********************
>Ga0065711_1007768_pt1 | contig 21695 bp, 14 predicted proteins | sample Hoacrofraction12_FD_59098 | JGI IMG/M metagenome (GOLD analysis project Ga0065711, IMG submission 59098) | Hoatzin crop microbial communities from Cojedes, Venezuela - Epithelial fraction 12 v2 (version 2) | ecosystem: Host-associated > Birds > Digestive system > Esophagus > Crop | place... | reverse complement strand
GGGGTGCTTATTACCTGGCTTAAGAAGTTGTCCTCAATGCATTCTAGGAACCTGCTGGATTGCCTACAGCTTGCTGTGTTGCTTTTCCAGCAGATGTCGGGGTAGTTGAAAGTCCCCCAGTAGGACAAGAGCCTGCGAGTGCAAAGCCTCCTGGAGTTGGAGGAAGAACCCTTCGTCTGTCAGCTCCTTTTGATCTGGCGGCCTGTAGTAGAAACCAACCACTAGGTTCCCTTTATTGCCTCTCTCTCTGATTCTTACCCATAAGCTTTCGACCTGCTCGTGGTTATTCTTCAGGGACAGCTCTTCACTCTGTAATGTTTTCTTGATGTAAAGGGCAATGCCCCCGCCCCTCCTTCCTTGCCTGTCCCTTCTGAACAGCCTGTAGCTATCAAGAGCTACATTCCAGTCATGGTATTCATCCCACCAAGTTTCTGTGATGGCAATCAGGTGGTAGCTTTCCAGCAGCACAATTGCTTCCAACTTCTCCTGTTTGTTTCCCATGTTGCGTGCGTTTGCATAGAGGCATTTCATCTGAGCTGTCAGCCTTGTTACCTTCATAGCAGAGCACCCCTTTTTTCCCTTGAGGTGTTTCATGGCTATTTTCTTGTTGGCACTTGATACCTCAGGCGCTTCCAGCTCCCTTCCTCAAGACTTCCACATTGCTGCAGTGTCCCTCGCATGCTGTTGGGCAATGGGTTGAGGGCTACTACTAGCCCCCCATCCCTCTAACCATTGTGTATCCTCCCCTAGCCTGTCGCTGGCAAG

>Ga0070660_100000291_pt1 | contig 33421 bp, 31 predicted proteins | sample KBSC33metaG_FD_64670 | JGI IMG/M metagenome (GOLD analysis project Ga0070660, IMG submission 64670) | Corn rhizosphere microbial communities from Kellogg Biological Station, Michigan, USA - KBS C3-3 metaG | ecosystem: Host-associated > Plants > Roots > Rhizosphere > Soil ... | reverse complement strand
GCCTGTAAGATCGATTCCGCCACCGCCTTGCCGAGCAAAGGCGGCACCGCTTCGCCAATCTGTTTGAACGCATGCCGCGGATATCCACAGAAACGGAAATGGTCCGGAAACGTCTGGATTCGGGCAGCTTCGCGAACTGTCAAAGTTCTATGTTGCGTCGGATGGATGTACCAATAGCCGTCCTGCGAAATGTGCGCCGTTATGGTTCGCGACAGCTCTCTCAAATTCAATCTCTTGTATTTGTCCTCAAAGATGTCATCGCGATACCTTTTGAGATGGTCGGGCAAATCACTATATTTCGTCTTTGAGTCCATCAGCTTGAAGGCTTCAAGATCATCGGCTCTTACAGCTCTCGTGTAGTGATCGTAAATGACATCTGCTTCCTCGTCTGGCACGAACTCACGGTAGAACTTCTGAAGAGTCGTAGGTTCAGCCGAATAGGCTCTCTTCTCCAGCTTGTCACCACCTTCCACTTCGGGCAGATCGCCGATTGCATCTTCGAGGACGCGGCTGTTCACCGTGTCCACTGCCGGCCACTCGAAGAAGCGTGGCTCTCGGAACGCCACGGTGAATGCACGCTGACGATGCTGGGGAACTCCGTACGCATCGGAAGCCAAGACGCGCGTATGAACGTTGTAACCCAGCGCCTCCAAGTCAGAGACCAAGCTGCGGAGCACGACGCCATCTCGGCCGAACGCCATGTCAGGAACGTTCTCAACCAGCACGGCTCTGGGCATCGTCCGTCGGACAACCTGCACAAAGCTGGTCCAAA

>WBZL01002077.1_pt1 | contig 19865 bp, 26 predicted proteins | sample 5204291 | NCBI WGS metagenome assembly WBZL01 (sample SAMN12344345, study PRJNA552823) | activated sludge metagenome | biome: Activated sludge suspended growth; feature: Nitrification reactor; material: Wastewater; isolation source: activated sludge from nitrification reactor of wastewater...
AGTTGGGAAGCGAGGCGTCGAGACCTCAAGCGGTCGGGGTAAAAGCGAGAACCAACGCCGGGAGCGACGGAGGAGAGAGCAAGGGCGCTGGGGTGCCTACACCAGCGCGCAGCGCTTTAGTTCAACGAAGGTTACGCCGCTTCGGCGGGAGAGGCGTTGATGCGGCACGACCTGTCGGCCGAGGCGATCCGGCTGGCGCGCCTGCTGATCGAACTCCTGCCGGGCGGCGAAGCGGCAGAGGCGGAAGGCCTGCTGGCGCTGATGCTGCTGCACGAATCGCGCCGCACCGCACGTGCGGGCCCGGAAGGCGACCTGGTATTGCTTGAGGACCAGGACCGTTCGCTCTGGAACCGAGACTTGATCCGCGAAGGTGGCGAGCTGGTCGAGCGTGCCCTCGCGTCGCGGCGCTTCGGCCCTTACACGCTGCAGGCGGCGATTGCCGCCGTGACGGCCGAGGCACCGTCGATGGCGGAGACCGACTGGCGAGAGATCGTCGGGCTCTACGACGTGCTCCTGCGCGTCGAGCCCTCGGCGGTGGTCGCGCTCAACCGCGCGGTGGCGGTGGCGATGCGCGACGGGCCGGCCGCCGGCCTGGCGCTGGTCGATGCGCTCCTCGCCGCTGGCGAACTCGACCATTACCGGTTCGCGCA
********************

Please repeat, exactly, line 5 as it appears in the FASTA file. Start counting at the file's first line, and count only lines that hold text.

>WBZL01002077.1_pt1 | contig 19865 bp, 26 predicted proteins | sample 5204291 | NCBI WGS metagenome assembly WBZL01 (sample SAMN12344345, study PRJNA552823) | activated sludge metagenome | biome: Activated sludge suspended growth; feature: Nitrification reactor; material: Wastewater; isolation source: activated sludge from nitrification reactor of wastewater...